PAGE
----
In a progressive society, military regimentation is an anachronism. It implies things considered by some to be pejorative such as imposed discipline, unthinking obedience and conformity. It invokes images of stereotypical military practice such as marching, saluting and fastidious grooming. Regimentation is the antithesis of the contemporary zeitgeist and some people believe it is contrary to important battlefield traits like cunning, creativity and initiative.
However, this article proposes that war is more than just a struggle between two armed groups; it is also a struggle between restraint and abandon, conscientiousness and recklessness, order and disorder. It contends the first and most important battle for an army is a battle for self-control and abnegation. It proposes that the combination of organisational traits commonly known as military regimentation play an essential role in winning this battle. Regimentation is therefore not some quaint perversion of the military mind; it is a necessary vaccine against the tendency for war's violent nature to overcome the inhibitions of civilised soldiers, causing them to succumb to primitive impulses and become mobs - or what Brigadier Chris Smith describes as the Achilles effect.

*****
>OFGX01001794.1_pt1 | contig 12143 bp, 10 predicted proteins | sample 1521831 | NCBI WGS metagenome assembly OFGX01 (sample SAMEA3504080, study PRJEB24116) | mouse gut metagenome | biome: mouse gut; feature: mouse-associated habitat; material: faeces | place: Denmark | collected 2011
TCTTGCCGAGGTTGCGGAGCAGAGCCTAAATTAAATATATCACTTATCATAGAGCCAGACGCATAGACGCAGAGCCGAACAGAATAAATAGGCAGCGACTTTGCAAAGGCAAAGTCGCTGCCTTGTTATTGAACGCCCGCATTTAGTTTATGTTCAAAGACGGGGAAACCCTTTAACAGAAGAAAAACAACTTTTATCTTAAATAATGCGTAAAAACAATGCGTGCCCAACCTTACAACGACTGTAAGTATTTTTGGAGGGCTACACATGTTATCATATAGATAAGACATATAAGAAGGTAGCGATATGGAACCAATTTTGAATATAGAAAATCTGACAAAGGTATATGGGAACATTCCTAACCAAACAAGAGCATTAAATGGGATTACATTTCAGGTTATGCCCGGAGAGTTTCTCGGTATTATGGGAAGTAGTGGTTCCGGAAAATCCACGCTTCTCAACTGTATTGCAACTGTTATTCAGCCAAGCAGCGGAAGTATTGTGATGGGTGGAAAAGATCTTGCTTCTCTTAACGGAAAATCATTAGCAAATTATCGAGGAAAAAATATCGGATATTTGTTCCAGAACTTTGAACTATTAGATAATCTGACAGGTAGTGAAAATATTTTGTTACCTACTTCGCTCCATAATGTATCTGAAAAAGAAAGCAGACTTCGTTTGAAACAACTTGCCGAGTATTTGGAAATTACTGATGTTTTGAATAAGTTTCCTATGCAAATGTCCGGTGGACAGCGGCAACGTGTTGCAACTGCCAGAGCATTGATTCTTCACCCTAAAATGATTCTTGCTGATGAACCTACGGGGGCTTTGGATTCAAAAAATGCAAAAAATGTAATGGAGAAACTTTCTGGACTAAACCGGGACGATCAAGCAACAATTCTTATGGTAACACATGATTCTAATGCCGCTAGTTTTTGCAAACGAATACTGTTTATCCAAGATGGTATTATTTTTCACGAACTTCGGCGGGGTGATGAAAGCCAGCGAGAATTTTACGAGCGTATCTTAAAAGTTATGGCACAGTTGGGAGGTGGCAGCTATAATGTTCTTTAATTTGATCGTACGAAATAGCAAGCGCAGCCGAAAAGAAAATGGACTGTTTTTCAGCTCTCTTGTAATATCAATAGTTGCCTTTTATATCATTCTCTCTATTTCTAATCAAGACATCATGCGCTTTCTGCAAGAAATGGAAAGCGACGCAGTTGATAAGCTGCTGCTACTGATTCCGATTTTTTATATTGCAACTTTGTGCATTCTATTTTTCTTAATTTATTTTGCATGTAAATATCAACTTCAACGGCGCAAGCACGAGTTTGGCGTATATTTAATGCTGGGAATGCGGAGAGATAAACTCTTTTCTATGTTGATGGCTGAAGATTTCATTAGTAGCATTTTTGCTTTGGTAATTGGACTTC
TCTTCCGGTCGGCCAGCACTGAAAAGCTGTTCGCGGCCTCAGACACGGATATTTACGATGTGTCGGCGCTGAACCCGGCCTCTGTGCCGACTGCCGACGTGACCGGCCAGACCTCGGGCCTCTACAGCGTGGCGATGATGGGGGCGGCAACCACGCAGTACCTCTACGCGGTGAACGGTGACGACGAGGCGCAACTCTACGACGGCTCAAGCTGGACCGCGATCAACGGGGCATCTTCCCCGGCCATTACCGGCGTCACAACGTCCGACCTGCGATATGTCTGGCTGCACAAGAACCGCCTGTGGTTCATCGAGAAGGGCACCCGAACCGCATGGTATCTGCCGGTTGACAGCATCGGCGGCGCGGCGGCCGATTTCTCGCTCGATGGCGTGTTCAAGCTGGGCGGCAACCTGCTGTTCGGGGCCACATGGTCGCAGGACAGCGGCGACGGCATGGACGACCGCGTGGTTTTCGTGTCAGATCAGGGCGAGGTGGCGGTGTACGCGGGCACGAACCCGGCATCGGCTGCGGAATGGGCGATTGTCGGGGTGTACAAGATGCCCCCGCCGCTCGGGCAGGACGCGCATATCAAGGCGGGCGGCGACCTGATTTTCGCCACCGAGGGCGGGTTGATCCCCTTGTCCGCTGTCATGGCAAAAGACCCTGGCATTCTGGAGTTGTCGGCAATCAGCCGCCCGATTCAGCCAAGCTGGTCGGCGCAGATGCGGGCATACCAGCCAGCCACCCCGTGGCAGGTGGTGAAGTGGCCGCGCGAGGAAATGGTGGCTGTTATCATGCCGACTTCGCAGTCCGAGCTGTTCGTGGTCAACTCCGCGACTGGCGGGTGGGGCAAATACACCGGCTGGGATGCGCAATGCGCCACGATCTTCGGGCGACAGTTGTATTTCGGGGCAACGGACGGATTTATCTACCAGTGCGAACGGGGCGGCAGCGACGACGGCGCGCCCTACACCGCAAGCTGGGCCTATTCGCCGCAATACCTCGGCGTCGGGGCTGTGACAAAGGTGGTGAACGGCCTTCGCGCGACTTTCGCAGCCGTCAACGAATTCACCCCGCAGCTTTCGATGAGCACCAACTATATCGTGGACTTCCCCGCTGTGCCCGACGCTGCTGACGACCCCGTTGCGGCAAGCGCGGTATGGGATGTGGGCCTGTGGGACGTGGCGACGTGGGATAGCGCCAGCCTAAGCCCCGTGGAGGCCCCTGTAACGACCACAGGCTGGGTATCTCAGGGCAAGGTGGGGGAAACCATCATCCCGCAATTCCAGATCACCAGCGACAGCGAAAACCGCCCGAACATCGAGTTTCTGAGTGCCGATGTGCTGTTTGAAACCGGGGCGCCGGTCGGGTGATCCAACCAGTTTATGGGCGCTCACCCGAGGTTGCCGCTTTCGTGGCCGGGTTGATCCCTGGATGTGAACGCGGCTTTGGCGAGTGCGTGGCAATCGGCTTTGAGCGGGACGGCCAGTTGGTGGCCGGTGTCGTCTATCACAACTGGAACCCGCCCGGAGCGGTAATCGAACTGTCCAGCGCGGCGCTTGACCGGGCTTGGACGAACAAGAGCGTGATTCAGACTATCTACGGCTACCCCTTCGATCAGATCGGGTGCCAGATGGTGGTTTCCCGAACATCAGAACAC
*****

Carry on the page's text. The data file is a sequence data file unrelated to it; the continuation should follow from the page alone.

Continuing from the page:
This article has been peer reviewed